Less than a year later, Mr. Rountree walked in to a bank in Pensacola, Fla. He looked for the youngest teller and gave her a note with the word "robbery" written in red ink.
"Give me the hundreds," he said, handing the teller a black bag.
She stuffed the bag with $8,000. But before he could get out of the bank, she screamed: "We've been robbed!"
Two customers chased Mr. Rountree as he headed across the parking lot to his idling truck. One knocked him down with what felt like a karate kick.
He was convicted and sentenced to three years in prison. At 87, he became the oldest inmate in the Florida prison system.
ROUNTREE HATED PRISON. There were too many rules and bad food. When he got out in 2002, he said he never wanted to go back. Prison officials gave him a one-way bus ticket to Texas. Mr. Rountree called his nephew in Goldthwaite.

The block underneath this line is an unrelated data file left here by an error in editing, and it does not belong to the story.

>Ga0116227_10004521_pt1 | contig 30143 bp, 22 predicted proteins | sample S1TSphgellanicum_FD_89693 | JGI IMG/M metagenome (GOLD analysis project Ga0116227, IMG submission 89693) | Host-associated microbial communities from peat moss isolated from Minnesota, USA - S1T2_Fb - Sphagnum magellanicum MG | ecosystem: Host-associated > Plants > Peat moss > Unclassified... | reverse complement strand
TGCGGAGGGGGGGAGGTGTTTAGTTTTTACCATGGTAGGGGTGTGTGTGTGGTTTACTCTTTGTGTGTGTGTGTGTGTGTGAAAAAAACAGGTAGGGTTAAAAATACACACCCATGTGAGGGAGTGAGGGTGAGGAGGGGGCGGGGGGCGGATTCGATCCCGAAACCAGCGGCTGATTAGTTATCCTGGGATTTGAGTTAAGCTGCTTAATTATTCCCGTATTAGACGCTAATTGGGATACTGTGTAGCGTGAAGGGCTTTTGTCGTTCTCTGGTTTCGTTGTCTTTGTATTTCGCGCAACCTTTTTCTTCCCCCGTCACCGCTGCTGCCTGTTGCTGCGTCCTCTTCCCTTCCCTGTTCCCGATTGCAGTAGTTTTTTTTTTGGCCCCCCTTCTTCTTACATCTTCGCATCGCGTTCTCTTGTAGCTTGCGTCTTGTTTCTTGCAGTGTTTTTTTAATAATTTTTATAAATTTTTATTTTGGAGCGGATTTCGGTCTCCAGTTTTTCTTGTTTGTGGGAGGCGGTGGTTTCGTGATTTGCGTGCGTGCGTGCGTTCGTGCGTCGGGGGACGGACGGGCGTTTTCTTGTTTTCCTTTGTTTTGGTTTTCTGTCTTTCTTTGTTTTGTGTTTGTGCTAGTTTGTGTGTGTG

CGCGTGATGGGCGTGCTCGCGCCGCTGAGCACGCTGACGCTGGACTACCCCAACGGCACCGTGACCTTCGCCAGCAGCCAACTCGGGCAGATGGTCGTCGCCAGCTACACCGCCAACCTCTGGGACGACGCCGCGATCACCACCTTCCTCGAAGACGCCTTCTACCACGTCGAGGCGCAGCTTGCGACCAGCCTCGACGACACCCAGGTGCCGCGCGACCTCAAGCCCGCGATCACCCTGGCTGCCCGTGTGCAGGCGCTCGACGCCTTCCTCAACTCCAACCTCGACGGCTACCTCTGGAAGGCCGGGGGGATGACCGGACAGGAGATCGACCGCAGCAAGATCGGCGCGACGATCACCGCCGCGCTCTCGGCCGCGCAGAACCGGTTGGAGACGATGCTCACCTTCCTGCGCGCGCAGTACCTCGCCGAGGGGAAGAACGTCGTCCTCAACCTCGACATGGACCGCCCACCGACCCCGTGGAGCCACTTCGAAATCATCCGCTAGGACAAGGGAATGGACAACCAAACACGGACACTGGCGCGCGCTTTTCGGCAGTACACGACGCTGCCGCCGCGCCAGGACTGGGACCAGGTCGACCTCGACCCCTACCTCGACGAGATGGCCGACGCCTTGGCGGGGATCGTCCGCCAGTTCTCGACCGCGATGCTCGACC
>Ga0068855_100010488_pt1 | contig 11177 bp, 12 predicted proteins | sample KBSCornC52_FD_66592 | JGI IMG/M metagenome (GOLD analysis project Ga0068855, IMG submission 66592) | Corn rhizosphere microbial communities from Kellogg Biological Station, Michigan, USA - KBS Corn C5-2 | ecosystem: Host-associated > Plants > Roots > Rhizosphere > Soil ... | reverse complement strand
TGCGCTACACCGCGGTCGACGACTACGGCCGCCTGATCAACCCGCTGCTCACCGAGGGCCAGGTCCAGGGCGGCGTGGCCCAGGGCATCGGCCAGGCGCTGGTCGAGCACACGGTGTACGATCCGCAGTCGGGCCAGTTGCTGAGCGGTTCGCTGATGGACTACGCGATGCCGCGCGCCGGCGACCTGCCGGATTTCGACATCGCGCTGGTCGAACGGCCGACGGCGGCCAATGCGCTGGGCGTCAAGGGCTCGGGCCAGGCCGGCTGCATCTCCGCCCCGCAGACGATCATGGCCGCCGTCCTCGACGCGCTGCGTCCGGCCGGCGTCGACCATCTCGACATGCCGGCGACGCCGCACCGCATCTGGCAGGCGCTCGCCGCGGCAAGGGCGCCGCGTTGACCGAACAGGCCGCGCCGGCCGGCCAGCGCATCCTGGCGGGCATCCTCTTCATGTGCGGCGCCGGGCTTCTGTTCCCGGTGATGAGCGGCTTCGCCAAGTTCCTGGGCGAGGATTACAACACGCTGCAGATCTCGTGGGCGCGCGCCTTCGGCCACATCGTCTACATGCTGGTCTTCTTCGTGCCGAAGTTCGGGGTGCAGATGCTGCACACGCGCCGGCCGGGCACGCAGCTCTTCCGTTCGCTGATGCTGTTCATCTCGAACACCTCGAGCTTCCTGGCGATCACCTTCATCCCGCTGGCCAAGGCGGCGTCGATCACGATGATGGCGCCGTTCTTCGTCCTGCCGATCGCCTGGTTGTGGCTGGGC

Buddy Rountree helped his uncle open a bank account and get an ATM card. Red told people his nephew was a retired director of the town's bank. (Really? No, Buddy Rountree says. "I retired from the Department of Agriculture.")
Later, the nephew helped Mr. Rountree buy a used car, a 1996 Buick Regal with 78,000 miles on it. The first month he put 3,600 more miles on the car.
Two months later, he got into his car and drove more than 100 miles to the bank in Abilene.
SITTING AT THE CORRECTIONAL center, Mr. Rountree made no excuse for the last robbery.
He even told authorities within minutes of his arrest that he was guilty. Although he is appealing his sentence, he says he's not sure he wants to get out.
"What would I do at my age? Rob another bank?" he says, laughing.